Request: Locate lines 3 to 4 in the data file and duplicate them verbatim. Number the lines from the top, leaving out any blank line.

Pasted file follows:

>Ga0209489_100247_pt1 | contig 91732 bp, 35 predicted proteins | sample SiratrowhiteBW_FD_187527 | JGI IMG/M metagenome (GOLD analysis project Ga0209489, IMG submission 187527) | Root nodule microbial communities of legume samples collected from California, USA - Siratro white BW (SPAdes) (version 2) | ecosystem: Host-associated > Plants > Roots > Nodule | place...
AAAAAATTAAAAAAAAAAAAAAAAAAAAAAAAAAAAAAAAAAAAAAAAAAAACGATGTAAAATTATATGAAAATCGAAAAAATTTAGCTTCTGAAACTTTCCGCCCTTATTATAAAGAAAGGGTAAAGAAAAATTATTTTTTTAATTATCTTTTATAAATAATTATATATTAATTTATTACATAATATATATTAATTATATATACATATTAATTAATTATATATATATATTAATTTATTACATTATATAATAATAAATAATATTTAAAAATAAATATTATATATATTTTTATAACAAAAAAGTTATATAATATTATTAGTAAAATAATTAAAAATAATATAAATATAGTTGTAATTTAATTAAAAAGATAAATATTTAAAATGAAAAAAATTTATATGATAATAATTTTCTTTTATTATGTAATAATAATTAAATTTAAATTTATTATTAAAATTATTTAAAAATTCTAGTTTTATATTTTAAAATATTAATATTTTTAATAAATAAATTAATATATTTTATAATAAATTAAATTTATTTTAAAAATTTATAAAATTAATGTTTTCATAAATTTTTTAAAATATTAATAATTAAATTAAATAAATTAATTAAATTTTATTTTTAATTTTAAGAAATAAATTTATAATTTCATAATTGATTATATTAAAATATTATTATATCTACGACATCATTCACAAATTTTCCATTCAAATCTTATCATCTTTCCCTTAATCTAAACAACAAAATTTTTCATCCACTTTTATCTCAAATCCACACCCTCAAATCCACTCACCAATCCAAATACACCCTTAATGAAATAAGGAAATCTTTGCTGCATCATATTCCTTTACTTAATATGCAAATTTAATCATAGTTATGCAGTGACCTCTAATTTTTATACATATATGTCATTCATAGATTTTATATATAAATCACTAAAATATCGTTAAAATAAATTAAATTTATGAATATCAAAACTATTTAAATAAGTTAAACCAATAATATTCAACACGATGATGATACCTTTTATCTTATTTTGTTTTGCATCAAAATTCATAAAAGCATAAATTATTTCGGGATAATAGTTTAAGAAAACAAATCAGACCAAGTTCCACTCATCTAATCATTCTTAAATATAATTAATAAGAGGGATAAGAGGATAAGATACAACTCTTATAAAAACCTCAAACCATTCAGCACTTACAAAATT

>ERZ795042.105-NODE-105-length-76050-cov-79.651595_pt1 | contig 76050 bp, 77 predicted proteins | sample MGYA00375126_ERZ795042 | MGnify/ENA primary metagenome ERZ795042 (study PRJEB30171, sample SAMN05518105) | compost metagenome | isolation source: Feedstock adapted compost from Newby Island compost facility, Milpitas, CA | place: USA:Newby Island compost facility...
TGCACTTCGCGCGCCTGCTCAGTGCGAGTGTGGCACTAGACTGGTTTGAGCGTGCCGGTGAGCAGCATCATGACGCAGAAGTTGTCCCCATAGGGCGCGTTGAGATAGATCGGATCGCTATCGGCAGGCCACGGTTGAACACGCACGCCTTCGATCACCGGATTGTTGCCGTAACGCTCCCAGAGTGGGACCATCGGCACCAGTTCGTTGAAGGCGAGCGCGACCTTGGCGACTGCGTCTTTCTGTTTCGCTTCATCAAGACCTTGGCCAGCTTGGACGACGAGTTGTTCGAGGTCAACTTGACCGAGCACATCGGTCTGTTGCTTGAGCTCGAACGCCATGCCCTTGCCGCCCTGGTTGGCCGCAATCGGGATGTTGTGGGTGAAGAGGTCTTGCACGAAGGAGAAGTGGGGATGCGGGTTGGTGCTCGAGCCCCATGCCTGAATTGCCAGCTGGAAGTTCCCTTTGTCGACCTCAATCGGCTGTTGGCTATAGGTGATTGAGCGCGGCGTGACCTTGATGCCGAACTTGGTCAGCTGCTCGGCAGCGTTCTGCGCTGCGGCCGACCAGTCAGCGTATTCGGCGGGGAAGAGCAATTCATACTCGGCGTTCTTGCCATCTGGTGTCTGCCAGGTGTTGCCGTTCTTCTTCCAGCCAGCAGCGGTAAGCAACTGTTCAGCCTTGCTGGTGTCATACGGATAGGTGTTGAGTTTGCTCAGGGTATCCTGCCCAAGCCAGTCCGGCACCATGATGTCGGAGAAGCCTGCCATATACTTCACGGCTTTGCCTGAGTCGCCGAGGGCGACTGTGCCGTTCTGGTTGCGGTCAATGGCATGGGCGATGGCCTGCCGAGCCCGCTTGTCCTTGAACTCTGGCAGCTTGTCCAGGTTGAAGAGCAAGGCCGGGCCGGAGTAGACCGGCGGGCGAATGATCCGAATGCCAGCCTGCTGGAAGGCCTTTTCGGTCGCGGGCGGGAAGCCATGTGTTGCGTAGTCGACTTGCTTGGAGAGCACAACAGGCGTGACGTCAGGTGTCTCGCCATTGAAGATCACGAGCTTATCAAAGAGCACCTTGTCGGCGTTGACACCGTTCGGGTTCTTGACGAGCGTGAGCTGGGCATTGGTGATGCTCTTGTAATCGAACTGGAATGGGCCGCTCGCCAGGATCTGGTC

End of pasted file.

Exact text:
>ERZ795042.105-NODE-105-length-76050-cov-79.651595_pt1 | contig 76050 bp, 77 predicted proteins | sample MGYA00375126_ERZ795042 | MGnify/ENA primary metagenome ERZ795042 (study PRJEB30171, sample SAMN05518105) | compost metagenome | isolation source: Feedstock adapted compost from Newby Island compost facility, Milpitas, CA | place: USA:Newby Island compost facility...
TGCACTTCGCGCGCCTGCTCAGTGCGAGTGTGGCACTAGACTGGTTTGAGCGTGCCGGTGAGCAGCATCATGACGCAGAAGTTGTCCCCATAGGGCGCGTTGAGATAGATCGGATCGCTATCGGCAGGCCACGGTTGAACACGCACGCCTTCGATCACCGGATTGTTGCCGTAACGCTCCCAGAGTGGGACCATCGGCACCAGTTCGTTGAAGGCGAGCGCGACCTTGGCGACTGCGTCTTTCTGTTTCGCTTCATCAAGACCTTGGCCAGCTTGGACGACGAGTTGTTCGAGGTCAACTTGACCGAGCACATCGGTCTGTTGCTTGAGCTCGAACGCCATGCCCTTGCCGCCCTGGTTGGCCGCAATCGGGATGTTGTGGGTGAAGAGGTCTTGCACGAAGGAGAAGTGGGGATGCGGGTTGGTGCTCGAGCCCCATGCCTGAATTGCCAGCTGGAAGTTCCCTTTGTCGACCTCAATCGGCTGTTGGCTATAGGTGATTGAGCGCGGCGTGACCTTGATGCCGAACTTGGTCAGCTGCTCGGCAGCGTTCTGCGCTGCGGCCGACCAGTCAGCGTATTCGGCGGGGAAGAGCAATTCATACTCGGCGTTCTTGCCATCTGGTGTCTGCCAGGTGTTGCCGTTCTTCTTCCAGCCAGCAGCGGTAAGCAACTGTTCAGCCTTGCTGGTGTCATACGGATAGGTGTTGAGTTTGCTCAGGGTATCCTGCCCAAGCCAGTCCGGCACCATGATGTCGGAGAAGCCTGCCATATACTTCACGGCTTTGCCTGAGTCGCCGAGGGCGACTGTGCCGTTCTGGTTGCGGTCAATGGCATGGGCGATGGCCTGCCGAGCCCGCTTGTCCTTGAACTCTGGCAGCTTGTCCAGGTTGAAGAGCAAGGCCGGGCCGGAGTAGACCGGCGGGCGAATGATCCGAATGCCAGCCTGCTGGAAGGCCTTTTCGGTCGCGGGCGGGAAGCCATGTGTTGCGTAGTCGACTTGCTTGGAGAGCACAACAGGCGTGACGTCAGGTGTCTCGCCATTGAAGATCACGAGCTTATCAAAGAGCACCTTGTCGGCGTTGACACCGTTCGGGTTCTTGACGAGCGTGAGCTGGGCATTGGTGATGCTCTTGTAATCGAACTGGAATGGGCCGCTCGCCAGGATCTGGTC